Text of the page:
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www.zidao.com Apprentice harmonizer, for sheer fun. Journeywoman writer, for work and pleasure. Starting point was Iowa, current stopping point on this journey is Switzerland, with frequent pauses around the world to watch and listen to the crowd, and occasionally make comments.

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Wednesday, November 23, 2005

Infinity, the Thanksgiving guest

Infinity: I intend to give thanks for it this Thursday. Let me put forward some arguments for why it deserves our gratitude.

Infinity, in its everlasting reach forward and outward, ironically takes me backwards. I remember standing on a road with my father the engineer, who sold the bulldozers that built the Interstate, a fact of which I was immensely proud. Thanks to my family, America would be tied together by one long ribbon. But, you have to imagine most of it, my father said, pointing me at the horizon. Do you see where the road ends? I nodded. Anyone could. Well, he said, it doesn’t end there. But you can train your mind to see beyond that point.

This is one of the most redeeming things about the human race: our ability to imagine things beyond the point where we can measure them. My son has been struggling to write an essay for school on knowledge, and he concluded, like so many before him, that we cannot know anything for certain. It’s easy to see this as negative, but it is really about infinity: just beyond that point at which we think we know something, lies the unknown, and we keep striving for it. Good for us!

I grew up in Iowa. The last Thanksgiving dinner I had in the United States was 26 years ago. It was always my favourite holiday, partly because I loved the trappings and the food and the ambience, and in part because it seemed to me to be the truest American holiday, the one everyone could celebrate. We were all born potentially festive and thankful, though some unfortunate people end up grumpy and disgruntled.

I left Iowa, then the Midwest, then the U.S. The first few years away, I missed family and friends sorely on that last Thursday in November, which was always an inconvenient time to go home. I went to great lengths to find turkeys in France, where they had to be ordered two weeks ahead in order to fatten them up properly. This was surprising news to someone who grew up on Butterball turkeys with their red buttons that popped out when they were done.

I remembered with great nostalgia the Thanksgivings of my childhood (search this blog: Pilgrim corn).

Two attempts at feasting in France on Thanksgiving Day proved rough: there was no hope of taking the day off to cook, the meal was started late and lasted long, and Friday was a work day. Even the French would not forgive missing work for a case of over-indulgence at the table.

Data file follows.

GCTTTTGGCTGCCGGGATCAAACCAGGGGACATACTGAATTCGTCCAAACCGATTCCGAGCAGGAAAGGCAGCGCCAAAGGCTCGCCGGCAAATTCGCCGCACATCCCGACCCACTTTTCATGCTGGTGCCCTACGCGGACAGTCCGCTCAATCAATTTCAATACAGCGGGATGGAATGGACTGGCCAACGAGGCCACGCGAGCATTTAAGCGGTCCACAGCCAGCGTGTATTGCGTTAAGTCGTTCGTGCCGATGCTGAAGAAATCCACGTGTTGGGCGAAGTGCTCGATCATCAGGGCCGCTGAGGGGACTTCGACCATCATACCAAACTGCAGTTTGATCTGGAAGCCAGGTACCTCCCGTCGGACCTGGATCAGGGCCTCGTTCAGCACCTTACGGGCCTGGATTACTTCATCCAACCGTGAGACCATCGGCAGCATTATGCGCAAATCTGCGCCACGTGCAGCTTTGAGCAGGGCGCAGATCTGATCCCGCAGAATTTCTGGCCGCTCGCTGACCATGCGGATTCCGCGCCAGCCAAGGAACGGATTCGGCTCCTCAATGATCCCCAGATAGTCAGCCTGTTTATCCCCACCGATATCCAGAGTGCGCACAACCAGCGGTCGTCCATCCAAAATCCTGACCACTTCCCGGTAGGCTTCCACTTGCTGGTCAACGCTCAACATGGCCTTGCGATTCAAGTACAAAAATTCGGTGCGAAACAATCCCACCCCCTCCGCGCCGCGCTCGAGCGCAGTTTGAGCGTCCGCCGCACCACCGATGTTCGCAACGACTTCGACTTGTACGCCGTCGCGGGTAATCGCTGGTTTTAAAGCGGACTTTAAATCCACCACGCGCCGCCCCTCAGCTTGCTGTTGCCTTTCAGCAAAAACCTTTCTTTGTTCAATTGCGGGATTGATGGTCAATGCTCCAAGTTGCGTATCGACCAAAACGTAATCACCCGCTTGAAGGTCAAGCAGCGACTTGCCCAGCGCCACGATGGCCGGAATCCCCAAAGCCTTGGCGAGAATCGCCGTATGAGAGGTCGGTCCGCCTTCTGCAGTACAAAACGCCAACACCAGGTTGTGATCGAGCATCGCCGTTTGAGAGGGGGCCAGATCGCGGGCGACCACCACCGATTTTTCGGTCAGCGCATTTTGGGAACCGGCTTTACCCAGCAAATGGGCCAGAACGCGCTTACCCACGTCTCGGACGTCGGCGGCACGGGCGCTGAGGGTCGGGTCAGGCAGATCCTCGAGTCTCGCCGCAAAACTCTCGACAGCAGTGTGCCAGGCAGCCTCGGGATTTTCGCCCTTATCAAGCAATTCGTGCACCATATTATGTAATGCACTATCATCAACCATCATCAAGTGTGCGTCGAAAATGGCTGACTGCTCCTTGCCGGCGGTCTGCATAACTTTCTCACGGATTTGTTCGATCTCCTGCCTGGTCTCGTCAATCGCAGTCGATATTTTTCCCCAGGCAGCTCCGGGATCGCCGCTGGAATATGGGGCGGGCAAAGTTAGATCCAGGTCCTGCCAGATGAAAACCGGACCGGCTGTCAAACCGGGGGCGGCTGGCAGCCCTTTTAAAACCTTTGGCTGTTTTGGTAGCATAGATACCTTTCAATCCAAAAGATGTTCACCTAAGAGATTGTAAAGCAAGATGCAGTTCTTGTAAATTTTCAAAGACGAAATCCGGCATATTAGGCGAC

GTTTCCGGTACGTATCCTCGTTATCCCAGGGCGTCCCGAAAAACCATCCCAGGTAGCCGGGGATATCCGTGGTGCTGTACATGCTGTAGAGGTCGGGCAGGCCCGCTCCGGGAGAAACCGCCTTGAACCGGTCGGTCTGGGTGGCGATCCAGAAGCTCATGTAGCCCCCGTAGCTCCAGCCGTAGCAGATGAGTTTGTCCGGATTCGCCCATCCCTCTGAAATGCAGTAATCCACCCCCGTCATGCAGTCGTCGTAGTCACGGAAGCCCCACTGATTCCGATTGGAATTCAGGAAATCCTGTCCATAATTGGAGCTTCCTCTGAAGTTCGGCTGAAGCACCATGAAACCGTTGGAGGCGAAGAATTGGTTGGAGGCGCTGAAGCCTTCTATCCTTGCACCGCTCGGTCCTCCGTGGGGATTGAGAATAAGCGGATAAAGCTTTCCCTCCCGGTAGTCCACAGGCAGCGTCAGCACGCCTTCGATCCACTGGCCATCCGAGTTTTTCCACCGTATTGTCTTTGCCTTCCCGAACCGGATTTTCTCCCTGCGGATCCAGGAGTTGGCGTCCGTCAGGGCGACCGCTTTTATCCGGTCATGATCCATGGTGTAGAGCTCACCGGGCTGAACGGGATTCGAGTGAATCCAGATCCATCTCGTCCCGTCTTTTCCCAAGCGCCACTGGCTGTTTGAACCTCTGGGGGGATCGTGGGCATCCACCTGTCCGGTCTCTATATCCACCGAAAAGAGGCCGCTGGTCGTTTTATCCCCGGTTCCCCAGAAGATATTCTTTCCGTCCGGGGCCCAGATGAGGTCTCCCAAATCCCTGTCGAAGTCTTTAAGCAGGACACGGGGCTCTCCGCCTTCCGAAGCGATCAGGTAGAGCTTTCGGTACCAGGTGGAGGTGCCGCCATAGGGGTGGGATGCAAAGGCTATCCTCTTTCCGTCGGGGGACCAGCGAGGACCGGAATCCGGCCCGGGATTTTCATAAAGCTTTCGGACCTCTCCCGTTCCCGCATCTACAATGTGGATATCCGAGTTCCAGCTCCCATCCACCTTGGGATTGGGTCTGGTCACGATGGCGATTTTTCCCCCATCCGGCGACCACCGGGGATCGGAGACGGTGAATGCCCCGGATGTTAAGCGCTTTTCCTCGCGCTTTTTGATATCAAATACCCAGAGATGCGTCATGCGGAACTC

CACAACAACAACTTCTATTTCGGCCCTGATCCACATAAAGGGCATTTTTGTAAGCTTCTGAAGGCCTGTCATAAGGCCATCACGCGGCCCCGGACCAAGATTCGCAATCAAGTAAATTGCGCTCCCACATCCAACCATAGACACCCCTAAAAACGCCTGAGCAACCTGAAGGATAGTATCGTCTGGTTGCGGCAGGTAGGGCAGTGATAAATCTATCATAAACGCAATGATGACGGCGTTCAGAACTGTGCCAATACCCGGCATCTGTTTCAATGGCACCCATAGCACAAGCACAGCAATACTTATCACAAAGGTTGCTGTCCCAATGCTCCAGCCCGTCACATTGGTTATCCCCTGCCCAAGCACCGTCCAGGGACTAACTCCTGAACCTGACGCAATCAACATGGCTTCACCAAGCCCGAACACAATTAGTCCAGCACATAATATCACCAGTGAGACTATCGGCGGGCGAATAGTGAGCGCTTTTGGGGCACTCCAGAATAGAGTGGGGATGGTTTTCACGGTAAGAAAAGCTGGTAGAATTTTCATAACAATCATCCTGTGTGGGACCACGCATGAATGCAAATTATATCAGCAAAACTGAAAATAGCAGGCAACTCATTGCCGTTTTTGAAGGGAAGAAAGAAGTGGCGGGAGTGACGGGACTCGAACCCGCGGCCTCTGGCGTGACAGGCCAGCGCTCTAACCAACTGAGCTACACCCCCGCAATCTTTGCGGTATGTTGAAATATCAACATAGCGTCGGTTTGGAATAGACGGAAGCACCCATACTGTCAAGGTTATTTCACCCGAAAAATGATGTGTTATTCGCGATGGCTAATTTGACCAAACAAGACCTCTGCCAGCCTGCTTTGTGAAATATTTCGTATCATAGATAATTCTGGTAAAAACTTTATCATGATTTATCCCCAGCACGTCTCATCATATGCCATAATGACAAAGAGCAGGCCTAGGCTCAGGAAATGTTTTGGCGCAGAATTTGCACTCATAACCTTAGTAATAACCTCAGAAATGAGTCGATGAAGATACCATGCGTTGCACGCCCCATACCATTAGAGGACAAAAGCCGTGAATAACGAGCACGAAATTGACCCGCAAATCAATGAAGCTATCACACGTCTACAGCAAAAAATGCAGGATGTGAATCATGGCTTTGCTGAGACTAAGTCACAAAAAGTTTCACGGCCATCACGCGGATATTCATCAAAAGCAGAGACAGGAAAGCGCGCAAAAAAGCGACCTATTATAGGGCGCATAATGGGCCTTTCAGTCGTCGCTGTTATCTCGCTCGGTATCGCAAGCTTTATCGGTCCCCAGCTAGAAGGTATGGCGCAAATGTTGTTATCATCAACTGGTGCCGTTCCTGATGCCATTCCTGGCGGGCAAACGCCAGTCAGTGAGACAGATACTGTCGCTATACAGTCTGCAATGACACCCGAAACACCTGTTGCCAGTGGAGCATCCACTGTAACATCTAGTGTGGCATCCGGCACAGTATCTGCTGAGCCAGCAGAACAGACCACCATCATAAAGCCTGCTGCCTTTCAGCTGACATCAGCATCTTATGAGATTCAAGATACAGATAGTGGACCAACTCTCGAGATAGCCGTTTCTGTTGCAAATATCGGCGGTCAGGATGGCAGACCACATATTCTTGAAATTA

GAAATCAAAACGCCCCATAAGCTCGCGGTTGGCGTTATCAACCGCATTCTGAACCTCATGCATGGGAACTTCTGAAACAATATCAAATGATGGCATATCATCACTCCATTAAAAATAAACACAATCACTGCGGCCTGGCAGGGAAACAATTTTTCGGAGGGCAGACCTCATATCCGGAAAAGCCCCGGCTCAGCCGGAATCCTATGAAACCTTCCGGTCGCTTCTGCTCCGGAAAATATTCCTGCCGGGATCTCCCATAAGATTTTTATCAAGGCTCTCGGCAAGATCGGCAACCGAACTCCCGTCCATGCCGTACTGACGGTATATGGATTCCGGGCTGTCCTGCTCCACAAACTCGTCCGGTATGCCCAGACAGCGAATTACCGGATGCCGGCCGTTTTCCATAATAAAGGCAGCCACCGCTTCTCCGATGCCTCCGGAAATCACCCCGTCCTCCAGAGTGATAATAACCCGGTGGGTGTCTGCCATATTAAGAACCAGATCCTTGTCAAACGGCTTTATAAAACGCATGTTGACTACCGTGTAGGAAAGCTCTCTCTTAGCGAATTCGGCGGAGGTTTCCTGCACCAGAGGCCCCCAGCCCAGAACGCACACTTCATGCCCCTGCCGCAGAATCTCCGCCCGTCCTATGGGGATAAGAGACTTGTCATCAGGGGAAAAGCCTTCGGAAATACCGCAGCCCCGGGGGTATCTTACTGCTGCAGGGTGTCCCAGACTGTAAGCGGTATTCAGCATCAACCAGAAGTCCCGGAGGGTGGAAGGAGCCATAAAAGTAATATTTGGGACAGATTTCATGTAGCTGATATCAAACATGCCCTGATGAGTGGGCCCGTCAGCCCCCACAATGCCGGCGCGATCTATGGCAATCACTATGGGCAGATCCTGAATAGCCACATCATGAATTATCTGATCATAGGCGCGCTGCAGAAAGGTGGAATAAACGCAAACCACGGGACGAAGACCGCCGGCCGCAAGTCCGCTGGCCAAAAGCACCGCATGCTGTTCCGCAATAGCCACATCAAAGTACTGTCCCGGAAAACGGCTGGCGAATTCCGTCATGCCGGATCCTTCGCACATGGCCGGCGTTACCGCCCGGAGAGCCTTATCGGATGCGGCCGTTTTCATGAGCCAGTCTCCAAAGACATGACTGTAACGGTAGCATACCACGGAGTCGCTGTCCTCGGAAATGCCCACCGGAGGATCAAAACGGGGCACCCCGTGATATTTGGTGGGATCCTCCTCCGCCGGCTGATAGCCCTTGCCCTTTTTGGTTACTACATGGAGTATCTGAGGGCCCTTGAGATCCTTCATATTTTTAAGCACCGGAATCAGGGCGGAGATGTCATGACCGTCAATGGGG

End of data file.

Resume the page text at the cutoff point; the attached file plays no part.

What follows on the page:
I shifted the celebration to the weekend after the big day. When my children were little we put paper turkey name cards around the table and I had turkey candles shipped over from America, as we now called it. With no one else celebrating, it seemed a bit forced. Gradually, the weekend fetes faded away.

I don’t miss it because I have started my own celebration. It consists of pausing on Thanksgiving Day long enough to find one thing in the universe that has given me enormous pleasure over the years. I then do a bit of research and I think about it. I feast on it.

Last year it was clouds, prompted by the sudden recollection of vertical stacks of the white stuff that our airplane skimmed over just as we arrived in Zimbabwe on my first flight to Africa 20 years ago. I thought that in a country with such skittish politics today the only unchanging thing might be the clouds.

Sitting in Switzerland, I pointed my camera to the skies, reread weather lessons I must have known at the age of 12, looked at the clouds in my parents’ retirement hobby paintings and remembered them discussing what a challenge it is to paint these well. And I made the delightful discovery of England’s online cloudman.

So this year I will give thanks for infinity, not to be confused with The Infinite, which is a more religious notion.

One thing I love about infinity, defined very loosely as that which goes on and on, is that it is both beautiful and useful. I can dream about the vanishing point in art and I can argue about the mathematics of it, or more likely, traipse through other people’s learned efforts to do so. That will be my research. A green field with the rows neatly planted leads not to the end of the field but straight into the blue November sky. What magic!

I suddenly remembered today the first short story I wrote, not a very good one, but the teacher praised the imagination behind it, and that was enough to spark a writing career. It had little plot, but much color in its description of a road that never ends, that keeps pulling us along.
We can be philosophical about infinity and we can also just plain enjoy jousting with it, as my mother did in a painting of a crowd of bright umbrellas heading off into the distance. She cheated the vanishing point by making the people vanish into a funky blue fog as they were on the verge of being vanished by a mathematical formula.

I turn from that to a painting by my father, where two Spanish widows step gingerly down the stairs towards us, turning their back on the vanishing point and teasing us into forgetting it.

Maybe the best thing about infinity is that we always think we can capture it, or if not that, beat it or best it, and we keep trying. The number of ways to do so appears to be –

You guessed it.


Anonymous Anonymous said...

I love the infinity concept! And your writing is just wonderful! Thank you for making me think a bit.

6:49 PM  

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